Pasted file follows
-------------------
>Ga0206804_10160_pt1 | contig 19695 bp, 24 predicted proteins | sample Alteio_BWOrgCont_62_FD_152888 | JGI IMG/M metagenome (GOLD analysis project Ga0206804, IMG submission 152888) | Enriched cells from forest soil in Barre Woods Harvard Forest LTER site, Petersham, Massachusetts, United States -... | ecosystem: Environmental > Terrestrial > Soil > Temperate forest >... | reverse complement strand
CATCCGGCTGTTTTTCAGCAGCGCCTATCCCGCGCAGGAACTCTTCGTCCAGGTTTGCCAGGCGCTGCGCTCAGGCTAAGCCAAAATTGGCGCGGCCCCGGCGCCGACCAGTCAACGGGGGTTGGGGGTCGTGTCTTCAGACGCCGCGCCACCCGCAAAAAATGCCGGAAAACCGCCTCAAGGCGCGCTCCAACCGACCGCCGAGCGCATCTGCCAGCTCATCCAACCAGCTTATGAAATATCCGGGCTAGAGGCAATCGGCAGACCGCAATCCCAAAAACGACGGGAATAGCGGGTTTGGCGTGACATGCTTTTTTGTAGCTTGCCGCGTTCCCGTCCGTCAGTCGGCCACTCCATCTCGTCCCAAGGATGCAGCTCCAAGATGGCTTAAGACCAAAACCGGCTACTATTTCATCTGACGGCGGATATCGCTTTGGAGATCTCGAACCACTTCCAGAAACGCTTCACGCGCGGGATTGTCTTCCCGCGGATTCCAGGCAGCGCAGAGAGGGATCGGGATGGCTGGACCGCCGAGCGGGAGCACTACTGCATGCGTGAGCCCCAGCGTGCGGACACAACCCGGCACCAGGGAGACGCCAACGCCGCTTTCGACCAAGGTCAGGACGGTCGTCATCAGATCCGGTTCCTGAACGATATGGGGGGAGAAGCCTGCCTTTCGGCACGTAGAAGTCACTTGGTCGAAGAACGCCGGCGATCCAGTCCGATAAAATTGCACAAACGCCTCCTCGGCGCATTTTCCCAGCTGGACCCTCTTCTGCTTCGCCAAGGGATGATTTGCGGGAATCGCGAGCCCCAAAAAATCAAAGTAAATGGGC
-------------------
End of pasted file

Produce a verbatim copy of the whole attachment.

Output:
>Ga0206804_10160_pt1 | contig 19695 bp, 24 predicted proteins | sample Alteio_BWOrgCont_62_FD_152888 | JGI IMG/M metagenome (GOLD analysis project Ga0206804, IMG submission 152888) | Enriched cells from forest soil in Barre Woods Harvard Forest LTER site, Petersham, Massachusetts, United States -... | ecosystem: Environmental > Terrestrial > Soil > Temperate forest >... | reverse complement strand
CATCCGGCTGTTTTTCAGCAGCGCCTATCCCGCGCAGGAACTCTTCGTCCAGGTTTGCCAGGCGCTGCGCTCAGGCTAAGCCAAAATTGGCGCGGCCCCGGCGCCGACCAGTCAACGGGGGTTGGGGGTCGTGTCTTCAGACGCCGCGCCACCCGCAAAAAATGCCGGAAAACCGCCTCAAGGCGCGCTCCAACCGACCGCCGAGCGCATCTGCCAGCTCATCCAACCAGCTTATGAAATATCCGGGCTAGAGGCAATCGGCAGACCGCAATCCCAAAAACGACGGGAATAGCGGGTTTGGCGTGACATGCTTTTTTGTAGCTTGCCGCGTTCCCGTCCGTCAGTCGGCCACTCCATCTCGTCCCAAGGATGCAGCTCCAAGATGGCTTAAGACCAAAACCGGCTACTATTTCATCTGACGGCGGATATCGCTTTGGAGATCTCGAACCACTTCCAGAAACGCTTCACGCGCGGGATTGTCTTCCCGCGGATTCCAGGCAGCGCAGAGAGGGATCGGGATGGCTGGACCGCCGAGCGGGAGCACTACTGCATGCGTGAGCCCCAGCGTGCGGACACAACCCGGCACCAGGGAGACGCCAACGCCGCTTTCGACCAAGGTCAGGACGGTCGTCATCAGATCCGGTTCCTGAACGATATGGGGGGAGAAGCCTGCCTTTCGGCACGTAGAAGTCACTTGGTCGAAGAACGCCGGCGATCCAGTCCGATAAAATTGCACAAACGCCTCCTCGGCGCATTTTCCCAGCTGGACCCTCTTCTGCTTCGCCAAGGGATGATTTGCGGGAATCGCGAGCCCCAAAAAATCAAAGTAAATGGGC